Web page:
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As in Tendrils a Transparency

ISSUE:  Spring 2006

Adrienne Rich has fashioned a life in the language arts around the interface of public debate. In form and style it’s an astonishing achievement in that her practice upsets the facile categories bound to certainties of assumption and belief. She belongs to that rare strain in the United States—poet as public intellectual—and she continues to forge an enduring work that stands firmly among the almost-unanimously read of our leading veteran writers and public observers, regardless of aesthetic inclination. Not surprisingly, it is an endeavor as well, given the unquestionable stature of the work and its distinct commitments, all too often misrepresented. This factor can be ascribed, in no small part, to U.S.-American artistic convention—distinctly puritan bequest in this country, short on models that speak to the complex association of pleasure and purpose, to the tenuous links between action and meaning, and to ambivalence in general as a positive force in art that does not view unrest and exuberance as contradictory terms.

The work of Adrienne Rich belongs instead to a legacy that fuses surface effect with affect; whose cultural style, too, can join outrage and joy. Such affirmative promise is what Kenneth Burke referred to as one of shaping attitudes or stimulating action in other human agents; that which, in an expanded sense of the rhetorical, makes palpable the relations of power in such sight and sound activated by the spoken word. To address only the last century in this hemisphere, it’s what led Hart Crane to utilize Elizabethan display to inflect his otherwise seen-as-deviant desire; what drove Lorine Niedecker to score the intervals of sonic pattern as admission into the ravages of history. It’s what compelled César Vallejo to coin, in defiance of too-easy consumption, a geopolitical vocabulary in ethnic counterpoint to the colonial standard, and by contrast, what in his poetic system commanded José Lezama Lima to parade the Iberian with such neo-baroque excesses as to set the stagecraft of former empires on its head. It’s a style that asks whether urgency can shape not only the languages of desire, but the kinds of languages we desire; whether we can think of poetry and politics, not in terms of certain science, but by means of the metaphoric drive to prompt a double world—at once, still wanting and excessive to itself; a world comprehensible only by wager of extreme persuasion.

Rich renders beside the point Auden’s notorious claim that “poetry makes nothing happen”—at least, that is the way commentators have generally read the passage. Auden’s poem to Yeats concludes not with that line, however, but with the performance of a prolonging as it addresses the question of continued existence and encounter. Language and meaning survive in that telling as a “way of happening, a mouth;” for Auden knew, as does Rich, that it’s precisely the orifice of speech that joins erotic and social life together in our various historical interactions within a collective body. Assumption and belief: lyric self as sounded from the city on the hill where urgency is to the “function of art” what delirium is to the impulse of touching. These understandings then—of category, citizenship, and the corporeal—are aspects that activate the work of Adrienne Rich and shape its reception.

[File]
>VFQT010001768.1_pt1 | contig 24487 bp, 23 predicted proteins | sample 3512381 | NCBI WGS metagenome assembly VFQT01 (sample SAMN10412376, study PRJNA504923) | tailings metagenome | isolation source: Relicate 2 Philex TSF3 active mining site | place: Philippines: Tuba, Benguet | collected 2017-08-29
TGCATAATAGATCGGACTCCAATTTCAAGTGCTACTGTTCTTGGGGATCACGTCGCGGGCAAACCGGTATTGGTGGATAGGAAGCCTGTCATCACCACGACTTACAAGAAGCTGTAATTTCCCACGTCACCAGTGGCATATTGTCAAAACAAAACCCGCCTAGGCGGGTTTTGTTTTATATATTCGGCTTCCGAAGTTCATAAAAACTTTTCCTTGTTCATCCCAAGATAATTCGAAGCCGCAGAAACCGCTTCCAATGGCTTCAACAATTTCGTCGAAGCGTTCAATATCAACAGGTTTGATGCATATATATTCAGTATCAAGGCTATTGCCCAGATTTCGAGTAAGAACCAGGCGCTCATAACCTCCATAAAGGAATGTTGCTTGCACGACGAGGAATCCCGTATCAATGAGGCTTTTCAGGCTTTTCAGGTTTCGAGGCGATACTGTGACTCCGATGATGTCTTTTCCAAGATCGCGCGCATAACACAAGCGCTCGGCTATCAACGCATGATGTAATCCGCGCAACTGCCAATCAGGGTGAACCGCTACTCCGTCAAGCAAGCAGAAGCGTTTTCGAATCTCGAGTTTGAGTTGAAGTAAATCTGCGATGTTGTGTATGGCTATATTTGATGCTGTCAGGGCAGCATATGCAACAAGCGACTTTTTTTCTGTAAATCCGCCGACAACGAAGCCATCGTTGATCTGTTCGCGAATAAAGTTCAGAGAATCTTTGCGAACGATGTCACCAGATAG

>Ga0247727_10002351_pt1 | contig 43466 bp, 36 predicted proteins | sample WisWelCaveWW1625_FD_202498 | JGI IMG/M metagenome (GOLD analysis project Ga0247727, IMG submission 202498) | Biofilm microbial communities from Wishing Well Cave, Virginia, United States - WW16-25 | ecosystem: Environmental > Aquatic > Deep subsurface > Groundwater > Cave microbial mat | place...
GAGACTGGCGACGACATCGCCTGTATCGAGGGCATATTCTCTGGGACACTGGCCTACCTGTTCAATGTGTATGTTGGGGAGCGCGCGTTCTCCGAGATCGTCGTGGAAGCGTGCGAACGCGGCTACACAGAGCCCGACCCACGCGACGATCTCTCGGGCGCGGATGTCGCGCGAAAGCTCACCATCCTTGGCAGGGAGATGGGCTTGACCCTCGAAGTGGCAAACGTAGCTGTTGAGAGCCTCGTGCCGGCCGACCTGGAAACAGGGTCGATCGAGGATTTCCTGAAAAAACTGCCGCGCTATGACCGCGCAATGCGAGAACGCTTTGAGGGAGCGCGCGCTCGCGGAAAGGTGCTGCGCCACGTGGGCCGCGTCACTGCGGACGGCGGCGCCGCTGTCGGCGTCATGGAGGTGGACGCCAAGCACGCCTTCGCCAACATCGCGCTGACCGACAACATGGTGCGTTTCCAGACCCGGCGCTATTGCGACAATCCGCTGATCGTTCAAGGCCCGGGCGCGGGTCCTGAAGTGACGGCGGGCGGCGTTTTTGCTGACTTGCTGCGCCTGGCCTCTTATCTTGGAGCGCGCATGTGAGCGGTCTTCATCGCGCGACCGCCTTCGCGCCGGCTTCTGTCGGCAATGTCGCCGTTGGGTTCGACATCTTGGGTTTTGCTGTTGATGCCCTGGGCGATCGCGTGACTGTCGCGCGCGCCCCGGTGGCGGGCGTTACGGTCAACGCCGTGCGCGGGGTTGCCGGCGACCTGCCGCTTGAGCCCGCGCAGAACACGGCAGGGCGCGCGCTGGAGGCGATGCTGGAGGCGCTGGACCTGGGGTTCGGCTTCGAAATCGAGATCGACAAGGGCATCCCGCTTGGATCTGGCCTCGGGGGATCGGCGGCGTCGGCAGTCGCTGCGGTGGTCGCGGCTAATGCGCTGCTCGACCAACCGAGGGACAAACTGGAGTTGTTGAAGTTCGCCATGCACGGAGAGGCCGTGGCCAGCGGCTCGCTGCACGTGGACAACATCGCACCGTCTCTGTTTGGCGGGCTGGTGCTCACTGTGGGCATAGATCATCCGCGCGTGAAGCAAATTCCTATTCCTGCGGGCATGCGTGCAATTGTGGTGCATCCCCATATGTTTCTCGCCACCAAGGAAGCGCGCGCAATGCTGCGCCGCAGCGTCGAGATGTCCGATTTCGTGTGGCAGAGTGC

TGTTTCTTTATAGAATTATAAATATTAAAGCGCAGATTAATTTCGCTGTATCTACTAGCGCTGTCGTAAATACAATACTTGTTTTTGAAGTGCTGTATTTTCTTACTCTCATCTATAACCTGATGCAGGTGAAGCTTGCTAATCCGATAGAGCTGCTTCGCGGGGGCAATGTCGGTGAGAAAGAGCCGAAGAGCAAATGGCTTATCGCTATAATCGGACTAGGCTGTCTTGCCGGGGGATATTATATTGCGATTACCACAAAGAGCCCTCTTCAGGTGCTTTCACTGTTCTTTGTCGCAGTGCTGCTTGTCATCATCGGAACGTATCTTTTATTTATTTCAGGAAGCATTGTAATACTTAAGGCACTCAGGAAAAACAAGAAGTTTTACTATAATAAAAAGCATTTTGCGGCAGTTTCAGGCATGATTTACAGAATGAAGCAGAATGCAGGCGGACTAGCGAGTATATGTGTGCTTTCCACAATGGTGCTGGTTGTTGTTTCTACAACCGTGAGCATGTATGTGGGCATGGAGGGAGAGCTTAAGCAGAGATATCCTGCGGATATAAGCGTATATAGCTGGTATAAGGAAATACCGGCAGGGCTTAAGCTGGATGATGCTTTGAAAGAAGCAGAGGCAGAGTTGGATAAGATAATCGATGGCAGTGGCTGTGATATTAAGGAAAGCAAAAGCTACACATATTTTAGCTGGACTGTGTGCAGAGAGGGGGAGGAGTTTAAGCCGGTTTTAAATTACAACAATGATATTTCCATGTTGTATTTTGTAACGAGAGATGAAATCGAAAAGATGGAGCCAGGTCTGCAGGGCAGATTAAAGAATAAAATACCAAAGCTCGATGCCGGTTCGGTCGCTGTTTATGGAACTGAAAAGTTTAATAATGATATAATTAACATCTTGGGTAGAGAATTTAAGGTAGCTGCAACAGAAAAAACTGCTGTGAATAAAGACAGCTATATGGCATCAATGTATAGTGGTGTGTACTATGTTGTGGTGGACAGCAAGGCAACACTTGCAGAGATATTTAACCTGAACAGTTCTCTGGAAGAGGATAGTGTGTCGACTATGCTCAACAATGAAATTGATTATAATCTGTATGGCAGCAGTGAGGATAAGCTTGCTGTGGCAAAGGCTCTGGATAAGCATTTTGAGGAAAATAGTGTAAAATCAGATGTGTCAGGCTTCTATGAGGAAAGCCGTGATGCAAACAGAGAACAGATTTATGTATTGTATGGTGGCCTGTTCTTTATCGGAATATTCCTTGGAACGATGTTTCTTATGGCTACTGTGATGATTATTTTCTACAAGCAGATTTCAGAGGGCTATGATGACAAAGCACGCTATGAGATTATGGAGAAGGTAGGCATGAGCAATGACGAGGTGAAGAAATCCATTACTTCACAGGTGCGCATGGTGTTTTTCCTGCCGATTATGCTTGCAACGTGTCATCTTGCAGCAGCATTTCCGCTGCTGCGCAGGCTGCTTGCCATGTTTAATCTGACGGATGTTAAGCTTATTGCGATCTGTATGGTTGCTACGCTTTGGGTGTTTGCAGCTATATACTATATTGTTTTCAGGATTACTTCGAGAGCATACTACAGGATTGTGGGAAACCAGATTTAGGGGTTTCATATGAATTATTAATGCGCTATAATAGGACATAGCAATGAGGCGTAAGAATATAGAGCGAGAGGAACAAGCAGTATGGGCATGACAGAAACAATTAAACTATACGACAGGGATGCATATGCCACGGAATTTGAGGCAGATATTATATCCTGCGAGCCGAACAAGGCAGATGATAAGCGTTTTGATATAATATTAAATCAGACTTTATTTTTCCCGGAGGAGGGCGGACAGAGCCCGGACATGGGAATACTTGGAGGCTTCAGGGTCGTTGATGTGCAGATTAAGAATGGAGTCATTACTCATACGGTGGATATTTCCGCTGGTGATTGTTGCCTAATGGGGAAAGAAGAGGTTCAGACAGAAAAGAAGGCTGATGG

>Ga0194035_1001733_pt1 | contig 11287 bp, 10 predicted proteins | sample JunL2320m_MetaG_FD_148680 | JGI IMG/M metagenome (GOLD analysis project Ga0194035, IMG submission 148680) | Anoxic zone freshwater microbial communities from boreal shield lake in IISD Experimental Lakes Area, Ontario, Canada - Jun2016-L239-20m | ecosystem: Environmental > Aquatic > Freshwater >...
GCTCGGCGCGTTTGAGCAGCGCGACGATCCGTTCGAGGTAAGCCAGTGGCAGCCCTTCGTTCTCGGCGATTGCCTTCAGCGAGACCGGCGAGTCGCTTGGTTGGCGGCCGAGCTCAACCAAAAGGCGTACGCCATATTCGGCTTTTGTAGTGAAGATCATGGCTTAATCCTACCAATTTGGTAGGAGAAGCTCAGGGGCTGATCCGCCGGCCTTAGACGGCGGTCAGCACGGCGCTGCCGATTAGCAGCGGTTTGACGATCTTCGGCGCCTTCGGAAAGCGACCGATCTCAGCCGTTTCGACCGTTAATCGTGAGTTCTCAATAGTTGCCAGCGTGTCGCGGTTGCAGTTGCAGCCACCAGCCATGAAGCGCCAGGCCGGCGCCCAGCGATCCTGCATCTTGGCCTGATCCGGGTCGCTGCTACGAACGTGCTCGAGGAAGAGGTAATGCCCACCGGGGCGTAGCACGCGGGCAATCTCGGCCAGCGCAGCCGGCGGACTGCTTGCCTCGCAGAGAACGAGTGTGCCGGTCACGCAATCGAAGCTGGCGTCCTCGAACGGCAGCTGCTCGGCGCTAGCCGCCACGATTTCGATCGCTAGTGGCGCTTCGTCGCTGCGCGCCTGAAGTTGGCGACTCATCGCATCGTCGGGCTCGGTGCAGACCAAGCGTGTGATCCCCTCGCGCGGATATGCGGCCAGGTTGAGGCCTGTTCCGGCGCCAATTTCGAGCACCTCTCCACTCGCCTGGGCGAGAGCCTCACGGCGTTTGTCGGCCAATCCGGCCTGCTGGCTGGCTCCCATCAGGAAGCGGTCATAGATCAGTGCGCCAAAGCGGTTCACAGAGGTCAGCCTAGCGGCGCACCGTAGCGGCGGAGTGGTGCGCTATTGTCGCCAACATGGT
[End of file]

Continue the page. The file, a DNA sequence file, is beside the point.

This is not the occasion to engage a broader discussion about the shifting borders of style and attitude that have long divided the terrain of poetic practice in this country, nor the place to remark again the structures that arbitrate our various institutions of taste. The effort to make visible that history and its effects are the underlying principle of the tradition to which some of us are indebted, despite the blind spots proper to its field of vision. In an electronic forum that has served as the premier public discussion of advanced poetics, a well-regarded literary critic ponders how a writer such as Rich—described, astoundingly, as an “admirable ‘workshop’ poet”—may refuse to comply with the decorum regulating matter and method for the literary establishment; but ths scholar nonetheless takes the work to task as “re-inscribed,” or pertaining only to that particular, allegedly academic archive. This is to side rigidly with the idea that institutions alone frame the argument of a lifelong body of work, regardless of the claims and forces that a practice can mobilize.

If by “re-inscription” is meant also the oversights of family resemblance, then granted: there is a chapter still to be written that glosses not only the oft-cited turn to Charles Olson in The Will to Change (1971) but that is able to look earlier as well at the elegantly crafted but no less intrepid work that might discover a likeness between Edward Dorn and Adrienne Rich of the mid-1950s (circa The Diamond Cutters, 1955). That study might also examine the time of Clayton Eshleman’s Caterpillar magazine in a New York City of the late 1960s and so further enable the intertwining of aesthetics by which a poem like “The Burning of Paper Instead of Children” appeared in larger historic conversation with a range writers and artists, among them Louis Zukofsky, Carolee Schneeman, Robert Creeley, Diane Wakowski, Robert Bly, Hugh Seidman, Leon Golub, Denise Levertov, Amiri Baraka, and Nancy Spero. Such a standpoint would see the poems of Adrienne Rich as of a piece with James Dickey of “The Firebombing” and “Coming Back to America,” (Buckdancer’s Choice, 1965), Rodolfo ‘Corky’ Gonzalez’s 1965 “I am Joaquin/Yo Soy Joaquin,” Muriel Rukeyser’s The Speed of Darkness (1968), and Robert Hayden’s 1970’s “Words in the Mourning Time” as with the work that developed into Robert Duncan’s epic Ground Work, Gary Snyder’s The Back Country (1968), Audre Lorde’s Cables to Rage (1970), Hugh Seidman’s Blood Lord (1974), and the sequential clusters leading to Michael McClure’s uncanny Rare Angel (1975).